This Halloween marks the 75th anniversary of the death of Harry Houdini.
And as in previous years, a group of Houdini experts will gather to conduct a séance to try to contact the magician. This year's Official Houdini Seance at the Henry Ford Museum in Dearborn, Mich., will be open to the public --- something that rarely happens.
"Ever since Houdini's death, seances have been held to attempt to contact him," said seance organizer Sid Radner, a protégé of Houdini's brother, Hardeen. "Our seance carries on this tradition. If it were possible to return, Houdini believed he could find a way."
The Houdini experts who'll take part also include Marie Blood, Houdini's niece; Jim Auer, president of the Houdini Club of Wisconsin; Dr. Morris Young, Houdini author and expert; and representatives of the American Museum of Magic and the Houdini Historical Center.
The Rev. Ray Fraser, a spirit medium will conduct the actual seance assisted by his daughter Wendy Fraser-Bailey.
In addition to their collective knowledge, the group will bring mementos and items Houdini used during his lifetime. Among these are the "seance handcuffs."
"Houdini told his brother that if he were ever able to return in a material way, he would open these cuffs. The pair is unique in the world and has a mechanism that is extremely complicated. If (the cuffs open), I'd be convinced of his presence," said Radner.
Houdini died Oct. 31, 1926, in Detroit of complications caused by a ruptured appendix.
(Ticket sales will go to the Clear Channel Relief Fund benefiting the families of firefighters and police officers of New York City.)
(Web site: hfmgv.org)
ONE IF BY LAND, TWO IF BY SEA
Record numbers of commuters are rediscovering New York City's waterways in the wake of the Sept. 11 terrorist attacks that hobbled subway and tunnel routes into lower Manhattan.
The number of people utilizing private-run ferries has doubled its pre-Sept. 11 daily average of 30,000. As a a result, both private and public ferry operators are scrambling to add extra boats and routes, as well as rehabilitate existing piers and open new ones, to connect Manhattan with Brooklyn, Staten Island and New Jersey.
"It's really sparked new interest in local ferry service," said Arthur E. Imperatore, Jr., president of the biggest private ferry operator, NY Waterway. "The whole region is finally seeing the value of what we do."
A variety of mass transit disruptions are driving the increase in ferry passengers. The PATH station under the World Trade Center was destroyed in the terrorist attacks, forcing an estimated 60,000 commuters from New Jersey to find alternate routes. The station for the 1 and 9 subway lines near the World Trade Center, which reached a daily volume of more than 100,000 commuters, was also badly damaged, and nearby N and R lines were also adversely affected but are expected back up in six months. Traffic restrictions on downtown streets and main intercity arteries like the Brooklyn Battery Tunnel have wreaked havoc for motor vehicles, especially single-passenger cars.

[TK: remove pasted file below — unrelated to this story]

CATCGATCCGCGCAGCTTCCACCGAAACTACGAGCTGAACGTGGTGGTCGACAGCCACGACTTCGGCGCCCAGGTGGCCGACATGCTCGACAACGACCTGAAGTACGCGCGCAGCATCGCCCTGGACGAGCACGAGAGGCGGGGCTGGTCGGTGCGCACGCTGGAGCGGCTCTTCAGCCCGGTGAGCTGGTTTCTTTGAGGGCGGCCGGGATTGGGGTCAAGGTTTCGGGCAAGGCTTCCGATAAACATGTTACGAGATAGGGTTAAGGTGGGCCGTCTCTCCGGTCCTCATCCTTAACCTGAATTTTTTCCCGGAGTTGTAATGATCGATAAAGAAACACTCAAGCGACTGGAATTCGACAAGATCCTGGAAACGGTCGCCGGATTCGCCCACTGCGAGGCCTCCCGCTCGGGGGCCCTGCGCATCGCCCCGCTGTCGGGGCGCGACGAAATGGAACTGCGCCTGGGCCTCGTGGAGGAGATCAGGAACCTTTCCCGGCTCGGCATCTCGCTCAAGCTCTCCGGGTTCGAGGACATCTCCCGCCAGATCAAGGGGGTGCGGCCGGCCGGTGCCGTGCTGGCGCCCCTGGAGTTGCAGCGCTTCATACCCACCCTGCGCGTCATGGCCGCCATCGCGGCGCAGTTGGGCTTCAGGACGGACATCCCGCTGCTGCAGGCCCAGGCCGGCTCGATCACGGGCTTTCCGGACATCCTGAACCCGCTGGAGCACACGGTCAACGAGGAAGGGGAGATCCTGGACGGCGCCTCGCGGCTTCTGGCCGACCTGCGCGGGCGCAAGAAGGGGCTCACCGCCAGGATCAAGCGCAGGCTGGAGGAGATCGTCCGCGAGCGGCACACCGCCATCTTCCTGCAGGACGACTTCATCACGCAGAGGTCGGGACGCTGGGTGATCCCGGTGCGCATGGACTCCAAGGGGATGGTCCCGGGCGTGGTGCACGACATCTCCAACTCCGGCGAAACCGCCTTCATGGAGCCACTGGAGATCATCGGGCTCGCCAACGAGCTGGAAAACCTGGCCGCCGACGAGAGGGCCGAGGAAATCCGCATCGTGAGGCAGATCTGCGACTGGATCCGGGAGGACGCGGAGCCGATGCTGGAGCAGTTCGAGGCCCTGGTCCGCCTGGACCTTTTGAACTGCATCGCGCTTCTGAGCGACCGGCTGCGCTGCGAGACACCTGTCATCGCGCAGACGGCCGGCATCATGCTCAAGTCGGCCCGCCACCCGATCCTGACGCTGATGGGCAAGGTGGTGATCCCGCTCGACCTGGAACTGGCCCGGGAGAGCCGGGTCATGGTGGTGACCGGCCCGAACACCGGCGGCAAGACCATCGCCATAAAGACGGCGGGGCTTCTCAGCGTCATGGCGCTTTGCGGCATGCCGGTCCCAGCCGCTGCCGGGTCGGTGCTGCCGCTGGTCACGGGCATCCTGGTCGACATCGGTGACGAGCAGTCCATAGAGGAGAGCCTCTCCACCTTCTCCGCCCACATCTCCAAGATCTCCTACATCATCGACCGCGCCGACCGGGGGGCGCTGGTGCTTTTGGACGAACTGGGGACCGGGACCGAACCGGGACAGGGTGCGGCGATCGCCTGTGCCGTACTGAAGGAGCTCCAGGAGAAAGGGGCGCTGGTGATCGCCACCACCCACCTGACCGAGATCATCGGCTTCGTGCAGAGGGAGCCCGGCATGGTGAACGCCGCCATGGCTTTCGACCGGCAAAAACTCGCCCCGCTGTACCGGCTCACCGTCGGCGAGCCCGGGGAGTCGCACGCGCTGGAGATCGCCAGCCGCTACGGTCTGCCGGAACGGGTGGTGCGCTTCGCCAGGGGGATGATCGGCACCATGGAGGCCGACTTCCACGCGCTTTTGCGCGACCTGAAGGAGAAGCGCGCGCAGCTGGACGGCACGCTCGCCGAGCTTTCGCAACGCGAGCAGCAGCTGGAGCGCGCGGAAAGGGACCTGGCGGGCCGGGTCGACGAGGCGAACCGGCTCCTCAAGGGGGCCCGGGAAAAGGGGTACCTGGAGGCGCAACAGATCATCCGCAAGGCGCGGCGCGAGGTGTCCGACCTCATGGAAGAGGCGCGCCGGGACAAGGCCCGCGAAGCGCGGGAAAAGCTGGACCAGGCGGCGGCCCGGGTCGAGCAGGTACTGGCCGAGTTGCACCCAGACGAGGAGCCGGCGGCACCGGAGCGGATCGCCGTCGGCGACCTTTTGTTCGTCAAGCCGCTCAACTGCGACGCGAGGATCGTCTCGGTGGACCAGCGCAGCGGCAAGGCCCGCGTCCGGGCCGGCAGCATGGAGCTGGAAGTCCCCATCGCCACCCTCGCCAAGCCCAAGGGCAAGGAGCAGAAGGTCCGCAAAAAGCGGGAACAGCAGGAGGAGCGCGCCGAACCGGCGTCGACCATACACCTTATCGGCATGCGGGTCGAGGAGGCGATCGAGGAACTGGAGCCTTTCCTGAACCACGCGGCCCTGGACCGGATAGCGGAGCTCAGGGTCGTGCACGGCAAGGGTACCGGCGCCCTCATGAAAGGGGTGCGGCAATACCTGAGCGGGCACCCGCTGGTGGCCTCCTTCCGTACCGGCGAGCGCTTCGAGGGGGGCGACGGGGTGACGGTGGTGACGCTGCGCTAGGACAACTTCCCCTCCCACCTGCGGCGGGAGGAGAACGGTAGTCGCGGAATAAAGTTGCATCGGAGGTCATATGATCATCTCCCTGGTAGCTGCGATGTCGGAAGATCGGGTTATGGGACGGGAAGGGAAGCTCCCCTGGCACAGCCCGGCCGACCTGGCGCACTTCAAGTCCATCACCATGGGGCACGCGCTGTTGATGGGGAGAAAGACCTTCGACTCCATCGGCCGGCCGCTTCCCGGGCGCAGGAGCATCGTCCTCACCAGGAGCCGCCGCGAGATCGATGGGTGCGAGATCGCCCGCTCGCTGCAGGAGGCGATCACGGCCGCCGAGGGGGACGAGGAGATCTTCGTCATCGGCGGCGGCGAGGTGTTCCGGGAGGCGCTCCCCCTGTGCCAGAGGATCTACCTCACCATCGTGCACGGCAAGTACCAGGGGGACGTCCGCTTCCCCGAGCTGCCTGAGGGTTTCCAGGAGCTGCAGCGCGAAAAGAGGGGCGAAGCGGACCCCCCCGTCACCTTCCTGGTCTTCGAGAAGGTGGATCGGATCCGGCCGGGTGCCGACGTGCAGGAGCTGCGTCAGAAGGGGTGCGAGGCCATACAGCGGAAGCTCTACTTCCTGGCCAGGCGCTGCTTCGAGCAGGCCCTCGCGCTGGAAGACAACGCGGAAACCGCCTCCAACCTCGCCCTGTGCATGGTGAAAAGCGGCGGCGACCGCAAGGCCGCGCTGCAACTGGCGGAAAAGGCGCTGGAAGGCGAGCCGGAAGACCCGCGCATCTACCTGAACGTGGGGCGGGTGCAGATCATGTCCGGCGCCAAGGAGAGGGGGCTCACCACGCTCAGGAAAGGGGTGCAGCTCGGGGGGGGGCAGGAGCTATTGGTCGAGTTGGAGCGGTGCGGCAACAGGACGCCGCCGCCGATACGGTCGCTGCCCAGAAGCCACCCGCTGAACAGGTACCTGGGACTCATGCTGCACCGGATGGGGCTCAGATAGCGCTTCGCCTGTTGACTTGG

THE CLIMATE, THOUGH, IS TOO HUMID
A California geologist studying earthquake-prone fault lines has discovered what appears to be a submerged island.
The island is located between the Santa Barbara Harbor and one of the existing Santa Barbara Channel islands in California. It's about 31 miles long, 3 miles wide and projects 660 feet above the channel floor.
"We came across this while we were studying earthquake hazards," said Edward Keller of the University of California at Santa Barbara. "All of the indications suggest it is an island located about 100 meters below the surface."
Keller has named it Isla Calafia, which comes from a Spanish romance novel written around 1500. Calafia was a mythical place ruled by a beautiful female warrior and could have been where the name California comes from, he said.
Calafia probably sank beneath the waves about 15,000 to 20,000 years ago, meaning people probably never saw it.
REASONS TO CELEBRATE TODAY:
THURSDAY: Today through Oct. 31 is Chicken Soup For The Laughing Soul Treat Week. (Web site: HumorProject.com)
It's also Peace, Friendship and Goodwill Week.
This is Cartoonists Against Crime Day.
Today is Sourest Day, a time emphasizing the balance of things in nature.
Hong Kong celebrates the Chung Yeung Festival. An old story tells of a man who was advised by a soothsayer to take his family to a high place on the ninth day of the ninth month to avoid disaster. When the man returned the next day, all living things had died in his absence. Part of the festival's celebration is climbing to high places.
And this is Retrocession Day in Taiwan, commemorating the restoration of Taiwan to Chinese rule in 1945 after half-a-century of Japanese occupation.
(Thanks to Chase's 2001 Calendar of Events)
BY THE WAY...
The Roman Catholic Church is the largest single Christian denomination in the United States. What's the largest single Protestant denomination?
The Baptist family of churches, which includes the Southern Baptist Convention, is the largest U.S. Protestant denomination.
Ohio bar shooting arrested, charged with murder
Attkisson leaves CBS News, reportedly over network's 'liberal bias'